Of the many lonely stretches found across the United States, few match the 5,749-square-mile rectangle known as the Oklahoma Panhandle.
Composed of three counties, today the Panhandle is home to about 28,500 people, less than half as many as when Oklahoma gained statehood in 1907.
The region suffered the ravages of the Dust Bowl in the 1930s as severe drought and blinding dust storms led many to leave for greener pastures.
The Panhandle is a relatively isolated region, dotted with abandoned buildings and hearty residents. Today, it seems difficult to believe that there was once a serious push to make the strip of land a separate territory, with the ultimate goal of statehood.
Originally part of Texas, the strip was surrendered in 1850 as a result of the Missouri Compromise. Texas, a slave state, had to give up the swath of land because federal law under the compromise prohibited slavery north of the 36°30’ parallel.
As a result, the region became known as a “neutral strip,” and was without state or territorial ownership. As evidence that advertising agencies did not hold the sway that they do today, the area was officially called the “Public Land Strip” and was commonly referred to as “No Man’s Land.”
Without a legal authority to provide oversight, the ensuing 40 years were full of confusion and turmoil.
Ranchers began moving into the region following the Civil War but officially the land could not be settled until it had been surveyed by the US government. Still, settlers flooded in, with many coming from Kansas.
By late 1886, these settlers had taken things into their own hands and had not only surveyed the land for themselves, but organized a self-governing and self-policing jurisdiction, which they named the Cimarron Territory, according to the Oklahoma Historical Society.
US Rep. Daniel W. Voorhees of Indiana introduced a bill in Congress to attach the so-called territory to Kansas. It passed both the Senate and the House of Representatives but was not signed by President Grover Cleveland.
Those in the so-called Cimarron Territory decided to go it alone, instead. In late 1886 they organized a board charged with forming a territorial government, enacted a preliminary code of law and divided the strip into three districts. They also called for a general election to choose three members from each district to meet the following March to form a government.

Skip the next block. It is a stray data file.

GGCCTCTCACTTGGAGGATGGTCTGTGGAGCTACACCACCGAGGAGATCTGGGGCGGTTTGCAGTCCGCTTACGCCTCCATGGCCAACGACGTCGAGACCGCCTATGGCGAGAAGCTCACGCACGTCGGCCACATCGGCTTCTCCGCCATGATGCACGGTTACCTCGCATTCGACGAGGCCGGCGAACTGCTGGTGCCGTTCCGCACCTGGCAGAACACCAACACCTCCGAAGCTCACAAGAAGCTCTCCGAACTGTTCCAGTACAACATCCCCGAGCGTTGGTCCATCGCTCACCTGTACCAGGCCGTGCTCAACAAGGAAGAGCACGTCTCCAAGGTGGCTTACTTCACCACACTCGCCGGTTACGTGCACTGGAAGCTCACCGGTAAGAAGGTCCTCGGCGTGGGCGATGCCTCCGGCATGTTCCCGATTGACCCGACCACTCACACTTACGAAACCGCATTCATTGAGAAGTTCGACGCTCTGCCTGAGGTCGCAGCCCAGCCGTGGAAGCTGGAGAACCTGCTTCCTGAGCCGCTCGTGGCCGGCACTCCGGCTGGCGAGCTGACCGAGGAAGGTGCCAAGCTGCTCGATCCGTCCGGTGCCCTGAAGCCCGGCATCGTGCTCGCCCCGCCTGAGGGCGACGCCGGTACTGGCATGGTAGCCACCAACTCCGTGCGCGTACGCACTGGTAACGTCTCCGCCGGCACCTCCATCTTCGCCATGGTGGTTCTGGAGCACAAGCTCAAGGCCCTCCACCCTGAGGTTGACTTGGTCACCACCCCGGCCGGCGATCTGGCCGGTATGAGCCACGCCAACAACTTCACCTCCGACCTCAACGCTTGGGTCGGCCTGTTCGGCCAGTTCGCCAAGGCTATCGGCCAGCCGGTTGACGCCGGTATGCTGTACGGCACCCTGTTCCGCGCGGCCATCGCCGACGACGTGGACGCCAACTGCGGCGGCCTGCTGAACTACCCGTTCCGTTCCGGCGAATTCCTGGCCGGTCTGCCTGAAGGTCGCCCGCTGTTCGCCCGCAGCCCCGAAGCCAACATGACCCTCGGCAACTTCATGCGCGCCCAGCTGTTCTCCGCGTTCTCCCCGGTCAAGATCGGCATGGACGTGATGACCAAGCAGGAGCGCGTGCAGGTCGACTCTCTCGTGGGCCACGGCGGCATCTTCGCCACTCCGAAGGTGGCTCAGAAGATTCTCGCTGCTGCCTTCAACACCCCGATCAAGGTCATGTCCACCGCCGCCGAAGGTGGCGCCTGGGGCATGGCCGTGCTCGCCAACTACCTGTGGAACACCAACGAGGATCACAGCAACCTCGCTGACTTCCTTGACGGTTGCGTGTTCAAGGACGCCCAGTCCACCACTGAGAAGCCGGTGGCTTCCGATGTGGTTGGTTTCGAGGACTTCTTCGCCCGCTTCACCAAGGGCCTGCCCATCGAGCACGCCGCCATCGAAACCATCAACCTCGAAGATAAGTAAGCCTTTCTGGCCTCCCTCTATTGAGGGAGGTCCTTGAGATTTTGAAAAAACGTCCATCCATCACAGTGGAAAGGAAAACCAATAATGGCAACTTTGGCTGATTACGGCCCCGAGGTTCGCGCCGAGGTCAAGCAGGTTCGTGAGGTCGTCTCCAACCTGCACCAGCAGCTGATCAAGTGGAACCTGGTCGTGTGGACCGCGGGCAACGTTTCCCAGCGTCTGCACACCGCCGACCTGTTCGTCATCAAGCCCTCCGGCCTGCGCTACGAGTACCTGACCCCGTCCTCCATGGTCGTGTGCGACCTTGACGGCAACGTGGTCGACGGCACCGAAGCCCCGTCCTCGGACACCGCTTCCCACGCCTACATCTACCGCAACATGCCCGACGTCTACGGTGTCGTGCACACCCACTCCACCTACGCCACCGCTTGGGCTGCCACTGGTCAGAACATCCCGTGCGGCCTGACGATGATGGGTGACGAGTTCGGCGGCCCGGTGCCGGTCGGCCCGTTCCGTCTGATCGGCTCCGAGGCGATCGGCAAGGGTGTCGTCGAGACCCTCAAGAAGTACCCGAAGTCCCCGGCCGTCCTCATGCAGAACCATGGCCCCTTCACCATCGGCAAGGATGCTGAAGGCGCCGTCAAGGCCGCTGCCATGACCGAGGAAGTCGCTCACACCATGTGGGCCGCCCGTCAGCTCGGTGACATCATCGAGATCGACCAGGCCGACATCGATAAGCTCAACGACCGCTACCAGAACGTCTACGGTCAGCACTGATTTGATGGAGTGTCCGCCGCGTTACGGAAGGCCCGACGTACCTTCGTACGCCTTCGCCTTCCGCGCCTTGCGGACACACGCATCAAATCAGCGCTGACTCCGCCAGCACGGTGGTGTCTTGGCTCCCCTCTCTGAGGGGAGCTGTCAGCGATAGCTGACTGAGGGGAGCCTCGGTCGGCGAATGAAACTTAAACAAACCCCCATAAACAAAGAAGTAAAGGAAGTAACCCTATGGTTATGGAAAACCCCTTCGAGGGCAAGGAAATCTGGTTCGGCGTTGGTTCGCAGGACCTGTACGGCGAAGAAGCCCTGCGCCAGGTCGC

When the elected council met Owen G. Chase was chosen president, and a full cabinet was named. The council also enacted additional laws and divided the strip into five counties, three senatorial districts (with three members from each district), and seven delegate districts (with two members from each district).
The members from these districts were to be the legislative body for the proposed territory. Elections were held Nov. 8, 1887, and the legislature met for the first time on Dec. 5, 1887, according to the Oklahoma Historical Society.
In the spring of 1887, Chase went to Washington DC to lobby for admission to Congress as the delegate from the new territory – meaning territorial recognition for the area – but was not recognized. Ultimately, politics proved the nascent Cimarron territory’s downfall, as another group contesting the Chase government met and elected its own delegate, J.E. Dale, who also went to Washington.
Chase and Dale both reported in Washington, showed credentials, and asked to be recognized as the official delegate to Congress from an organized territory. Either would have been seated if it had not been for the opposition of the other, according to information taken from the Oklahoma Writer’s Project.
Congress’ inability to decide which representative to recognize is said to have been the key issue that kept “No Man’s Land” from eventually becoming a separate entity.
A bill was introduced to accept Chase but was never brought to a vote. Neither delegation was able to persuade Congress to accept the new territory.
The passage of the Organic Act of 1890 assigned “No Man’s Land” to the new Oklahoma Territory, signaling the Cimarron Territory’s death knell.
In retrospect, it’s almost certainly a good thing that the state of Cimarron never came into being.
Given the devastation caused in the region by the Dust Bowl, it seems likely that had the Panhandle been a separate state it probably would have been bankrupted by the economic and ecological disaster.
(Top: Map showing what would become state of Oklahoma, during the 19th century. The hypothetical Cimarron Territory, identified as the “Neutral Strip” juts out to the far upper left.)